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Western Press Review: The Bijani Twins, PA Power Plays, And Was The Moscow Bombing Really The Work of Chechen Rebels?

Prague, 10 July 2003 (RFE/RL) -- In a review of commentary and analysis in the major Western dailies today we take a look at questions surrounding the allegation that last weekend's suicide bombing at a Moscow rock concert was the work of Chechen rebels, the fates of 29-year-old conjoined twins Ladan and Laleh Bijani who died on 8 July undergoing surgery to separate them, power plays within the Palestinian Authority, and the complexities of the Anglo-American occupation in Iraq.


Writing in "The Moscow Times," independent defense analyst Pavel Felgenhauer questions the Russian authorities' contention that last week's double suicide bombing at a rock concert was carried out by Chechen separatists. Certainly there have been other suicide attacks perpetrated by Chechens, he says. "But the timing and the target of the one in Tushino do not match the pattern. There has been no claim of responsibility and the only hard evidence connecting the crime with Chechnya is [the] passport of a 20-year-old Chechen woman, Zalikhan Elikhadzhiyeva, found on the spot."

Confirmed Chechen suicide bombings include a December attack on a government building in Grozny; another aimed at a Moscow-appointed Chechen leader; and a second truck bomb in June that destroyed a secret service (FSB) office and a government building. "More than 200 people were killed and many more injured in these [and other] attacks, many of them civilians. But the main target was always military or government-connected."

In contrast, says Felgenhauer, the Tushino bombing "was a direct and deliberate attack against civilians who had no connection at all with the conduct of the war in Chechnya." He says the concert attack has more in common with the 1999 wave of apartment block bombings in Moscow, which also took place -- as today -- "in a run-up to presidential and parliamentary elections in Russia."

The 1999 attacks, which some claim may have involved Russia's own security services, "propelled the previously unknown [and now President Vladimir] Putin into the Kremlin on a wave of resurgent Russian nationalism and promises to 'wipe out' the Chechen rebels."


Writing in "The Boston Globe," Darin Strauss -- the author of "Chang and Eng," a novel about the conjoined brothers for whom the term "Siamese twins" was contrived -- discusses the deaths of conjoined twins Ladan and Laleh Bijani on 8 July while undergoing surgery to separate them. Observers all over the world followed developments as the two underwent a "groundbreaking 50-hour operation" to separate their skulls. The 29-year-old Iranian law school graduates eventually died when doctors were unable to control their blood loss.

Strauss says, "Though the surgery did not promise them longer lives or any change in their general physical well-being, the sisters, who were joined at the skull, had decided to undergo the awkward, brutal procedure even though they knew they had only a 50 percent chance of surviving it." He asks, "Who is to say whether, in their shoes, we'd risk death just to be alone, to be normal?"

Strauss goes on to discuss the phenomenon of conjoined twin births, saying "only one in every 200,000 live deliveries are conjoined." Such twins "are identical siblings who develop one placenta out of a single fertilized ovum. The twins are always the same sex, and they are more often female than male -- at a ratio of three to one."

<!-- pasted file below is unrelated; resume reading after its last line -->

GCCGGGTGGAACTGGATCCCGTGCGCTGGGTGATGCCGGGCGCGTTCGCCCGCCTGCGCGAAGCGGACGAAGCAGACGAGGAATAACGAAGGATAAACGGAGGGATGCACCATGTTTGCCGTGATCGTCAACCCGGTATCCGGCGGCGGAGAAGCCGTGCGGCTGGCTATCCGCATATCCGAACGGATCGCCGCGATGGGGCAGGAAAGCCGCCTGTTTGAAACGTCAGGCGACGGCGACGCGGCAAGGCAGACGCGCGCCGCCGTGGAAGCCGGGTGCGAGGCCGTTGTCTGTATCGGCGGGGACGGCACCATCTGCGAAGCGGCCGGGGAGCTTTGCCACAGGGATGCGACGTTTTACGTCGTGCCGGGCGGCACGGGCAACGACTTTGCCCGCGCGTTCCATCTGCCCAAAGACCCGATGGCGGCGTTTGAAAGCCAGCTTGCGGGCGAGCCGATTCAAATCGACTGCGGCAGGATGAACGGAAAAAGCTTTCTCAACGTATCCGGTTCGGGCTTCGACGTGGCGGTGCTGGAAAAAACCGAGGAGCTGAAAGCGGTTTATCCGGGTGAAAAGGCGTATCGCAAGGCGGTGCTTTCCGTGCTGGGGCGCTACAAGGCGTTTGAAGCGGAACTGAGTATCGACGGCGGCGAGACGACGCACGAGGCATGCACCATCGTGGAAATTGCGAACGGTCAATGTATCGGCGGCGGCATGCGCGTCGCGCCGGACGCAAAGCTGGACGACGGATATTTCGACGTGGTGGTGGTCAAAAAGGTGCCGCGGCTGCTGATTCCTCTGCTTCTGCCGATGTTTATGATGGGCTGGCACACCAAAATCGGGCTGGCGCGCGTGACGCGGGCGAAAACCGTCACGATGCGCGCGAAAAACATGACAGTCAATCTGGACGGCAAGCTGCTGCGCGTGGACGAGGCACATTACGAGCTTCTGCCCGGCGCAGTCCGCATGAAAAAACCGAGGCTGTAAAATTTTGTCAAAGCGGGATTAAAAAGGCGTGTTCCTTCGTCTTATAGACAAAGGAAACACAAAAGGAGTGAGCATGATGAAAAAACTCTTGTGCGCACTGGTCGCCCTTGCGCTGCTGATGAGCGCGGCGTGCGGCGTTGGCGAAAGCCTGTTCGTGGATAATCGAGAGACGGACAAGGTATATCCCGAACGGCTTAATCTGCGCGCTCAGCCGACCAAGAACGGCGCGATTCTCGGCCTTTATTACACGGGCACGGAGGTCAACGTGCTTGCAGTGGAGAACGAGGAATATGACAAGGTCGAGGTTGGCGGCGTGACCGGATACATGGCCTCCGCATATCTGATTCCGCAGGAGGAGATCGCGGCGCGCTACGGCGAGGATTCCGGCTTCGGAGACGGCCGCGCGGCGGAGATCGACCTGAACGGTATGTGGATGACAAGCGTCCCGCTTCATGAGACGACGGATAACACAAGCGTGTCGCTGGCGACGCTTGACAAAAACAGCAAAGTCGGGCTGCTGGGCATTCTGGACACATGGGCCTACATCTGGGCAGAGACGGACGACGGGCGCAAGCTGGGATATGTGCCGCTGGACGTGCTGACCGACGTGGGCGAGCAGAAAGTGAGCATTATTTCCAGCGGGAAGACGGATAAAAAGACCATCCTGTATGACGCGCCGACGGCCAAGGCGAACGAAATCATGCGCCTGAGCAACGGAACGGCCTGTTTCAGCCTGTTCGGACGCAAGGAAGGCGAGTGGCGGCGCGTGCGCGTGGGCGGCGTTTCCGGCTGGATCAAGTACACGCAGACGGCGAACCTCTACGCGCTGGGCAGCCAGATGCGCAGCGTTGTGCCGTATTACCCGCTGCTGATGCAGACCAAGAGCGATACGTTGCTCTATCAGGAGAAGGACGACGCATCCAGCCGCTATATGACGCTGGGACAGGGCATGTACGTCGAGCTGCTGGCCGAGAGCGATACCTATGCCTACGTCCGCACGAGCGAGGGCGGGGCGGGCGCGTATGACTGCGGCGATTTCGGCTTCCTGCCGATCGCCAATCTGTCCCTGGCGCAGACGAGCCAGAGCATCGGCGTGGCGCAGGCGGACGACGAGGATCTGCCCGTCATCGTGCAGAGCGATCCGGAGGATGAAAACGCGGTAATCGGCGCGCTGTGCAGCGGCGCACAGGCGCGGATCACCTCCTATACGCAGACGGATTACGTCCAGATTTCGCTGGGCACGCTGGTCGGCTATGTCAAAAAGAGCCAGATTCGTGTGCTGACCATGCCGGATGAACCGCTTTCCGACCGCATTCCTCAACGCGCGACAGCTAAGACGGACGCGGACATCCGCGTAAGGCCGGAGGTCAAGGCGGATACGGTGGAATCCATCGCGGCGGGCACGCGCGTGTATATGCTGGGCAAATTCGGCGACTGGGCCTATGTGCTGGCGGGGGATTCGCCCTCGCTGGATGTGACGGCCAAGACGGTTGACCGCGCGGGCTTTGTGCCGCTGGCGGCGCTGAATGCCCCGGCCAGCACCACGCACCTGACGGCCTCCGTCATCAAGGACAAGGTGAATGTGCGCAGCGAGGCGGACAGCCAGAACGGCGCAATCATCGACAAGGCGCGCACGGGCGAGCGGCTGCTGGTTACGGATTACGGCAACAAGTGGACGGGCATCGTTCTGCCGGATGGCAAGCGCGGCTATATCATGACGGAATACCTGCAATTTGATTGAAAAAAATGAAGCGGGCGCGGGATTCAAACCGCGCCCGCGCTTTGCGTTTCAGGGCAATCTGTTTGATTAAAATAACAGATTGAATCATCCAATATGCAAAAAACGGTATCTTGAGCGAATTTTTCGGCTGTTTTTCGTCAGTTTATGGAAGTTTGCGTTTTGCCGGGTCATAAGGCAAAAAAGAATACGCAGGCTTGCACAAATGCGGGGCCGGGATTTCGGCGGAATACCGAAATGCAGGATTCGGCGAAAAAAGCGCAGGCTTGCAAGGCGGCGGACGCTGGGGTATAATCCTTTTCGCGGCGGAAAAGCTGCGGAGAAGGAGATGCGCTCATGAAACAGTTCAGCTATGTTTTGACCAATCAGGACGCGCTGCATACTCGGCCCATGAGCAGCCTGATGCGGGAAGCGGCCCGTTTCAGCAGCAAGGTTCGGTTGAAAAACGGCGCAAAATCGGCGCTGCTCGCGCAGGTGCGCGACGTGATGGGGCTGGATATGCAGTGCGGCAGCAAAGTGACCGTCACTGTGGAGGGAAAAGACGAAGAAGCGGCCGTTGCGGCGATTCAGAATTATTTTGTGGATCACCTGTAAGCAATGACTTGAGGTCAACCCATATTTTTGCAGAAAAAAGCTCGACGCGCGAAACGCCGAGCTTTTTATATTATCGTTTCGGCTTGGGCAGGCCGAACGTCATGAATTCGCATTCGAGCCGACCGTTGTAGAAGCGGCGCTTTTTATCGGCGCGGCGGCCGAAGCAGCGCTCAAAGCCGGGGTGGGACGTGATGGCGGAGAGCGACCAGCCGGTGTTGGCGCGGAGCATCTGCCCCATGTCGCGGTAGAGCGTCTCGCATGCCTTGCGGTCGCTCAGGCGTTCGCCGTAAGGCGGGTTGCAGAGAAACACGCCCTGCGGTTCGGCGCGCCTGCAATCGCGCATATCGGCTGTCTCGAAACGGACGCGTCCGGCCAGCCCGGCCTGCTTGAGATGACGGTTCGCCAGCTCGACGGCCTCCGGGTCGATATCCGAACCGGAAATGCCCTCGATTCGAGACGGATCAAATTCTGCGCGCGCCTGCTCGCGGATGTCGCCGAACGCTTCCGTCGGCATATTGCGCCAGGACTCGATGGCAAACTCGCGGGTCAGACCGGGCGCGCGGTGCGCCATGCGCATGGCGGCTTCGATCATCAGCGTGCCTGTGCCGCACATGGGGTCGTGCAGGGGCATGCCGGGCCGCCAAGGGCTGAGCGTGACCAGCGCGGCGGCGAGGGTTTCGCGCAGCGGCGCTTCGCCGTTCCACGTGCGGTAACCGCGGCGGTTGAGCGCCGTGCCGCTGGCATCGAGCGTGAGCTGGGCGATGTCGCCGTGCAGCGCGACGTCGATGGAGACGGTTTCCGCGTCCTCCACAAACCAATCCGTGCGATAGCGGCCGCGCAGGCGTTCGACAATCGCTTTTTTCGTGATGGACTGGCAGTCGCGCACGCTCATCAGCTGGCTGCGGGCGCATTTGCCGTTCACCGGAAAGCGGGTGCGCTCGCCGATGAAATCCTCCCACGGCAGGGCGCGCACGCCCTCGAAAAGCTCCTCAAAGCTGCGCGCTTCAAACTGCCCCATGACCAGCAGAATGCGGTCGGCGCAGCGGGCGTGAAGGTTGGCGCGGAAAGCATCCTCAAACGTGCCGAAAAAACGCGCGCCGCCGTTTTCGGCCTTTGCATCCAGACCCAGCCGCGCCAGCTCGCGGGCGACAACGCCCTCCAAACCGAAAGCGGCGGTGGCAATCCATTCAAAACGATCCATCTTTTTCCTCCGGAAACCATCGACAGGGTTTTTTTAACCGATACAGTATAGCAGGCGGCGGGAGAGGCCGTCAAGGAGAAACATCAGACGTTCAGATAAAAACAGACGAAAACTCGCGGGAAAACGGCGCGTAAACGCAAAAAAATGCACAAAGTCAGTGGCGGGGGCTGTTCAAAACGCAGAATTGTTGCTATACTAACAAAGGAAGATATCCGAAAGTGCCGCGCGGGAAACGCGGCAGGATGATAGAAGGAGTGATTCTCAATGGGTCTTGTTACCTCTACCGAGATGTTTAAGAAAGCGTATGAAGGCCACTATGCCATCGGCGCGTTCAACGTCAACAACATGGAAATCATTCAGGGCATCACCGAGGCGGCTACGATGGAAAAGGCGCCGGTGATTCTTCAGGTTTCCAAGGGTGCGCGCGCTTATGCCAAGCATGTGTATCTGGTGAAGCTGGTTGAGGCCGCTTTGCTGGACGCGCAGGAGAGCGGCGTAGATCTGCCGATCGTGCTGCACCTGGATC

As for the Bijani sisters, Strauss says, "After a life deprived of everything from romantic love to the choice of when to wake up in the morning [the] Bijani sisters [were] women who had to live a shared life of constant, quotidian sacrifice."


An editorial in "The Wall Street Journal Europe" says there "seems to be a serious opportunity for peace" in the Middle East right now. But Islamic Jihad's claim of responsibility for a killing on 7 June in violation of a cease-fire struck a blow to recent progress.

However, a more serious setback came yesterday when Palestinian Prime Minister Mahmoud Abbas cancelled a planned meeting with Israel's Ariel Sharon. But the paper says this event may in fact reflect "positive developments in the dynamics of the Palestinian Authority."

On 7 July at a meeting of the Central Committee of Fatah, Palestinian Authority (PA) President Yasser Arafat and his supporters accused Abbas of capitulating too easily to Israel. "In response to these accusations, Mr. Abbas resigned from Fatah, cancelled his meeting with Mr. Sharon, and reportedly offered Arafat his resignation as prime minister."

The "Journal" says "Abbas probably believes that at the moment, due to his international standing and the credibility he has given the PA, they can't afford to let him go. It is possible, although by no means certain, that Fatah will ask Mr. Abbas to return, and even concede more power to him for negotiating with Israel."

But the paper says Abbas should also "remember that until he produces real results on the ground, he only commands international favor because he isn't Arafat."


A "Los Angeles Times" editorial says the threat to resign made by Palestinian Prime Minister Mahmoud Abbas is more evidence of his ongoing power struggles with Palestinian Authority President Yasser Arafat. But the paper says Arafat and his supporters "should realize that if Abbas quits, the Palestinians will lose their best chance in years to get direct financial aid and support from the United States."